‘The Genius of Photography, How Photography Has Changed Our Lives’ by Gerry Badger, published by Quadrille Publishing Ltd.
This book was on my recommended reading list for ‘The Art of Photography’ course but I feel that much of the reading list for that course did not echo the syllabus and I did not choose to read it at the time, preferring more relevant books that could assist me in the exercises, subject matter and assignments. However, for this current course and for future courses this book has been more relevant and made more sense to me.
This book looks at the history of photography from a critical point-of-view as to it’s impact and development as an artistic practice. How it has been influenced and influenced the art movements of the 19th, 20th and now the 21st century up to 2007. Focusing on Photographers and examples of their work that have influenced the photographic art movement in their day from Daguerre to the unknown photographers using mobile-phone cameras for images that both informs and shocks the 21st century public.
Although much of the topics in this book have been covered in other books that I have already read, re-reading them will only re-enforce them to my memory and helps to plant ideas for future image making in to my sub-conscious.
The medium of photography began with the development of the monochrome / black and white image and for decades photographers honed their skills learning how to work with a very limited pallet of only shades of grey. However, photographers quickly realized that black and white could produce stunning images and could exaggerate a sense of atmosphere that normal colour vision could not. The portraits of the Hollywood stars of the 30’s and 40’s are a good illustration on the power of black and white.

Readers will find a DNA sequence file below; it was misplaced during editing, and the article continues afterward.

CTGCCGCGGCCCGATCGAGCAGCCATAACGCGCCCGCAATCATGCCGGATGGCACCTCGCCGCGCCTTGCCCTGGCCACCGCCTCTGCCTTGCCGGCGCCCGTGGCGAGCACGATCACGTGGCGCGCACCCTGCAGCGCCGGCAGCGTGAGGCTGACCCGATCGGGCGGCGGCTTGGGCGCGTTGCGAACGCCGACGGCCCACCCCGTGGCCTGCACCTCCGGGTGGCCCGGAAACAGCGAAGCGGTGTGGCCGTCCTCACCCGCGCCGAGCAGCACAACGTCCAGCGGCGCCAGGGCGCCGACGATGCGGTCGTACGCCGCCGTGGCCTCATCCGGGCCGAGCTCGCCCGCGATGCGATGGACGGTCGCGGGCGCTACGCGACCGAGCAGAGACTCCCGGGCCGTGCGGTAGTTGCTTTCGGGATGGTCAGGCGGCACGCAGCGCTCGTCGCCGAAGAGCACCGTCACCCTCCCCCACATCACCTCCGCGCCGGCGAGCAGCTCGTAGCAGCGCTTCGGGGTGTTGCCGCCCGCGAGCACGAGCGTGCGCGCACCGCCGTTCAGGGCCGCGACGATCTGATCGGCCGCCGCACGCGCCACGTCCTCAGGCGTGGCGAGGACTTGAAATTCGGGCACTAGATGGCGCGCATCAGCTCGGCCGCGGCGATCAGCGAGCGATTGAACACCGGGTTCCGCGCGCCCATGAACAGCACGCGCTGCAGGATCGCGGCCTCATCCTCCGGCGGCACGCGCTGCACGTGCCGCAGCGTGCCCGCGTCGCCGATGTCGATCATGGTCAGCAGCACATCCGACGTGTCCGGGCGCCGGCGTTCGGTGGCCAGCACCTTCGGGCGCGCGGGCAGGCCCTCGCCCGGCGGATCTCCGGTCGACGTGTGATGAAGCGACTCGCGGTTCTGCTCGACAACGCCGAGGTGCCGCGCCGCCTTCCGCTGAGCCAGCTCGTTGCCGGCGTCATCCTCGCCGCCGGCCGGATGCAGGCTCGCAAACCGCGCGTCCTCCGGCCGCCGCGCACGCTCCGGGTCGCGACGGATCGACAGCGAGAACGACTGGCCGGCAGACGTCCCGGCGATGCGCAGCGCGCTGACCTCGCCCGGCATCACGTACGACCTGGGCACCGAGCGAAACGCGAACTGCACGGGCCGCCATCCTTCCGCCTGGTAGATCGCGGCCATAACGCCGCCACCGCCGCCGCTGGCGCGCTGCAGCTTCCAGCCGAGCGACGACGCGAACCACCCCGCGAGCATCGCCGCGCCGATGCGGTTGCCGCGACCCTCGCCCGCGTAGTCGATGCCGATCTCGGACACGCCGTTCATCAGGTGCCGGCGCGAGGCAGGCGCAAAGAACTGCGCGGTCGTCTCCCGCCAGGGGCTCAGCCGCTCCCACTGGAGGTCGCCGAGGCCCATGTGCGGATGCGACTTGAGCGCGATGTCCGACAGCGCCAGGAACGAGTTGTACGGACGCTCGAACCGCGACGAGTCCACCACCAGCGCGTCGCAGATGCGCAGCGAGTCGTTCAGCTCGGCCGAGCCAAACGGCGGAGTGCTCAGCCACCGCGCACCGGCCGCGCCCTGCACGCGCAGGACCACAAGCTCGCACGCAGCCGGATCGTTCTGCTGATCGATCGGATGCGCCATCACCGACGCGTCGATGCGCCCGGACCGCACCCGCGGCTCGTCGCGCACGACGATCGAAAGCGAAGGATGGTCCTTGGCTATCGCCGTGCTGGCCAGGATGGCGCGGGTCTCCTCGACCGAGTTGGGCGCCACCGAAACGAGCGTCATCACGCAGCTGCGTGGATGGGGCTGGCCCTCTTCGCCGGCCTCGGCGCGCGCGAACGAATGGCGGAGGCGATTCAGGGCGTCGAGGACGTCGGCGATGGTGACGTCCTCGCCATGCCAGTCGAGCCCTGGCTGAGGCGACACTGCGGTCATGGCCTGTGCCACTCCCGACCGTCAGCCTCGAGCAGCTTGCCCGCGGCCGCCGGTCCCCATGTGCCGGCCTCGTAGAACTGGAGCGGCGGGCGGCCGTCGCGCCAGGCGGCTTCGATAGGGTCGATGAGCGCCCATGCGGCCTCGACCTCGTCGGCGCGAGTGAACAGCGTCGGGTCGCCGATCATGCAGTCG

When colour photography first came in to being it was a costly process and did not really take off until the cost of film and development fell in the late 1950’s. At this time established photographers were reluctant to start working in the new medium. I suggest that this was partly due to being nervous about moving out of a familiar and tried and tested photographic field in to a new area that was also gaining a reputation for amateur ‘snappers’. Professionals with reputations may have found this intimidating and threatening and at that time colour theory was still a mystery kept and only practised by the painters in the art world. However, in the film industry colour had been in regular use since the late 1930’s and interestingly one of the great pioneers of colour film photography was a keen painter who enjoyed making copies of famous masters for his home and to understand how they were made. I refer to the British cameraman and film director Jack Cardiff who was the first British cameraman trained to operate the Technicolor movie cameras. I would recommend watching some of Cardiff’s films of the 1940’s to see some good examples of how Cardiff understood both lighting and colour: ‘The Red Shoes’, ‘Black Narcissus’, A ‘Matter of Life and Death’ to name just a few.
William Eggleston has been credited as the photographer who made colour photography excepted in the photographic world of fine art when John Szarkowski, )Director of Photography of the Museum of Modern Art in New York City) discovered him and his work.
Black and white works to simplify an image creating a sense of past tense something that happened, an event, a ‘moment’.
Colour adds a new dynamic, if used well, it can add impact, by using colour theory and with the right combination on colours an interesting composition can be created from something ordinary and bland. We see in colour; and strong colours have impact on our senses and with this in mind, interesting and attention grabbing photographs can be found.